You have an interest in anything that is either marital or hybrid, so you should be sure that you’re taking inventory. Just because he purchased the home, for example, before your wedding doesn’t mean that you don’t have an interest. If you improved the home (whether you did the work personally or paid someone else to do it), you have something called “sweat equity,” in the house because of it’s appreciated value. Not only that, but if you made the mortgage payments together, you also have an interest in the equity that accrued as a result of your contributions as well. Don’t write this interest off!

You should also take inventory of safe deposit boxes, make sure you look into all bank account statements, view pay stubs, retirement account statements, and even insurance policies. If you have a business together, it’s not a bad idea to engage a forensic CPA to look for signs of additional (unreported) income. Hobbies or side businesses that generate income are also good places to look. Expensive hobby equipment should also be appropriately valued. Check into all of these things, and be sure you don’t unintentionally sell yourself short.

5. Not paying attention to consequences (like taxes).

Most divorce attorneys are not also tax attorneys, so we often recommend that our client go see someone else to figure out exactly what kind of tax consequences might stem from their divorce. A lot of women feel very emotionally attached to the marital home (usually because its where their children were born and grew up), so they do everything they can to keep it, without really thinking about what keeping it actually means. Taking the home in the divorce can result in a surprising amount of tax liability, not to mention the added cost of insurance and upkeep. (Without a hubby around full time, are you going to need to hire a landscaper? Or a housekeeper? Doing it on your own is very different than doing it together.)

Talk to a tax attorney if you have questions about what happens if the IRS decides to audit you later on. Should your separation agreement include a clause that indemnifies you? What about filing joint tax returns after separation? Usually, we leave it up to the client, and lots of clients like to because it keeps them in a better tax bracket. Still, it can have unintended consequences, and you don’t want to get stuck paying taxes on income that you didn’t ever know anything about.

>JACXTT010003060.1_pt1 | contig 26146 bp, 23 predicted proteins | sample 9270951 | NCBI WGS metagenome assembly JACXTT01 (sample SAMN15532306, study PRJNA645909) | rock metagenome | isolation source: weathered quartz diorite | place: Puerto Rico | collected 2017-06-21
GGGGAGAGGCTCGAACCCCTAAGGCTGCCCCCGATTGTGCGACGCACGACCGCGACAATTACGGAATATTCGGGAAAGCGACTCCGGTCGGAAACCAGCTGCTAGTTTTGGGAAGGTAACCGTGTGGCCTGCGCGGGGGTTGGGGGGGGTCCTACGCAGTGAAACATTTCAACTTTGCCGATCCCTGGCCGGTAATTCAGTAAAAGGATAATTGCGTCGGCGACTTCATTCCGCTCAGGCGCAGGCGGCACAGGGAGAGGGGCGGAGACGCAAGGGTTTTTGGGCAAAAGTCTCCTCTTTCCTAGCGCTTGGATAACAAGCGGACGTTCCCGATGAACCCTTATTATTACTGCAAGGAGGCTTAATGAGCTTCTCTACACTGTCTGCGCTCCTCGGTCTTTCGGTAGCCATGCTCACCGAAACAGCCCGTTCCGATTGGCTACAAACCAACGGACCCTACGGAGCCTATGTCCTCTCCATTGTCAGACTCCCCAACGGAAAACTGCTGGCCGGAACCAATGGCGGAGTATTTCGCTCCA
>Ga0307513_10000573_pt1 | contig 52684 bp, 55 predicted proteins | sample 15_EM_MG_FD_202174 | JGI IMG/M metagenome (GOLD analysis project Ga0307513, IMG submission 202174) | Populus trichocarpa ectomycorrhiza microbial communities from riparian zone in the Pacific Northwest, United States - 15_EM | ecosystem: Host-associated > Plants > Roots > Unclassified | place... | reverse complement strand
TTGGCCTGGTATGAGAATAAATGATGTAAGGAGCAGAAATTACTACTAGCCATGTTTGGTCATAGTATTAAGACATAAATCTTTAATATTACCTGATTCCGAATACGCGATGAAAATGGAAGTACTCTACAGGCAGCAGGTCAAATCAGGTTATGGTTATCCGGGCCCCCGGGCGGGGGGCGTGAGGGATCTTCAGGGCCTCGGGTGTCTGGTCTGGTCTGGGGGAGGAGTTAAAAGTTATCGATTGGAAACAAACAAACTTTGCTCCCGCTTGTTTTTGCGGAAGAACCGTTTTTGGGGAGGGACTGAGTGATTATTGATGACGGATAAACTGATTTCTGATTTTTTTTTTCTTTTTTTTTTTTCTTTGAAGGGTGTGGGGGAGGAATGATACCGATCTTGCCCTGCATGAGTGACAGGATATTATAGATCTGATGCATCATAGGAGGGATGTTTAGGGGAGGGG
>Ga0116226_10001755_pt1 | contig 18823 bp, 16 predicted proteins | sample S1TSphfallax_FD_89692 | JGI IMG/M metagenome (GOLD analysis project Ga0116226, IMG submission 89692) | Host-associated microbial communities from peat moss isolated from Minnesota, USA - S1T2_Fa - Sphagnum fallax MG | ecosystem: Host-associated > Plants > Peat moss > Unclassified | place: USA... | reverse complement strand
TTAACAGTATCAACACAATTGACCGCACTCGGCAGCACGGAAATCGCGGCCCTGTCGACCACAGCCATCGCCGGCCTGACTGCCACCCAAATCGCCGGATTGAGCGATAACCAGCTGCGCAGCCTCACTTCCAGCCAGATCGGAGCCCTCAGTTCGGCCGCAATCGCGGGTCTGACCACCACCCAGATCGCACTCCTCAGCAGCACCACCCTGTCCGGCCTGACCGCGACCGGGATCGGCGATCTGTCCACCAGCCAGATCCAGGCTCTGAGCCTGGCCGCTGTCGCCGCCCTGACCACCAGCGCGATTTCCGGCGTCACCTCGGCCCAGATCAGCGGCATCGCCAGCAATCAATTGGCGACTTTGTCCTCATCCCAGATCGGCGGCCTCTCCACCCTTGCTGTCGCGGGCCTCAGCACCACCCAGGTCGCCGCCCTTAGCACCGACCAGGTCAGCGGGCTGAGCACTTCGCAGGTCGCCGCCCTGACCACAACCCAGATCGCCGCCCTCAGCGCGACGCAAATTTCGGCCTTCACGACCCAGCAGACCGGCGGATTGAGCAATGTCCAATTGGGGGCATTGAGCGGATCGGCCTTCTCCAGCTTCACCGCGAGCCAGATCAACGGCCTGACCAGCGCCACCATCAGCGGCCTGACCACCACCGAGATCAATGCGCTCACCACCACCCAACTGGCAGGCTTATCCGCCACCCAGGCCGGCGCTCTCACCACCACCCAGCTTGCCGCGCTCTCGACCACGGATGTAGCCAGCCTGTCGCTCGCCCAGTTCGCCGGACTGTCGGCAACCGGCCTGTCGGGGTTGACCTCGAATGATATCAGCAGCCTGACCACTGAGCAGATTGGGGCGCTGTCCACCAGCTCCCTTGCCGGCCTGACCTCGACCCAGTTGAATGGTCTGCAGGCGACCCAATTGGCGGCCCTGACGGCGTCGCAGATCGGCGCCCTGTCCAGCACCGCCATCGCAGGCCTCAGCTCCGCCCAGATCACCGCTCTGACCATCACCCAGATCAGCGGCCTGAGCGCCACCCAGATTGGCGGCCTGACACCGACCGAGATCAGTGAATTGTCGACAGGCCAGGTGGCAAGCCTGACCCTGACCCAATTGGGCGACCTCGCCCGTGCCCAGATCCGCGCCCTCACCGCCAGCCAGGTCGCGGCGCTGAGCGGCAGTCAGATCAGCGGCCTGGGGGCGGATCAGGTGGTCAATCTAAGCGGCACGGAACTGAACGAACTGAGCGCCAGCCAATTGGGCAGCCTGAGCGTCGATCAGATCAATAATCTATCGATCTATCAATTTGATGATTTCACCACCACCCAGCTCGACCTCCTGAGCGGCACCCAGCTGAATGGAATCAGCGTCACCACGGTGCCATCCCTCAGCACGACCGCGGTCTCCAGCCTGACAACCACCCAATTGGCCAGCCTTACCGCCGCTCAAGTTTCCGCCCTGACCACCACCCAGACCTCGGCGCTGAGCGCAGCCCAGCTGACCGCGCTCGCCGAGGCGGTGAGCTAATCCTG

6. What you don’t know won’t hurt you.

When it comes to divorce, what you don’t know absolutely can hurt you. Not only that, but it can be very expensive. It’s important that you take the time to find out all your options so that you can make the smartest decisions possible. You should learn all about the legal process, take time to inventory your assets, explore your current finances, make plans for the future, check out career options (if applicable), and do everything else you can think of to make sure your divorce runs as smoothly as possible. Your attorney will give you advice, but you know more about your situation than your attorney. You may want to do a little detective work on your own, and certainly be sure to ask questions about anything you’re not entirely sure about.

7. Confusing money and emotion.

Attorneys are great at a lot of things (but, of course, I’m biased). One thing that we’re not particularly good at, though, is dealing with emotion. Because I work in family law, I feel like I’m called upon to deal with emotion pretty often, and it always makes me uncomfortable. Even though I’ve handled lots of divorces, I really don’t have any specialized training or education that equips me to handle an emotional breakdown. I like to think that I’m a relatively normal person who is capable of giving decent advice to people who are going through incredibly difficult personal situations, but the truth is that I really do lack the training.

And, also, I don’t take insurance.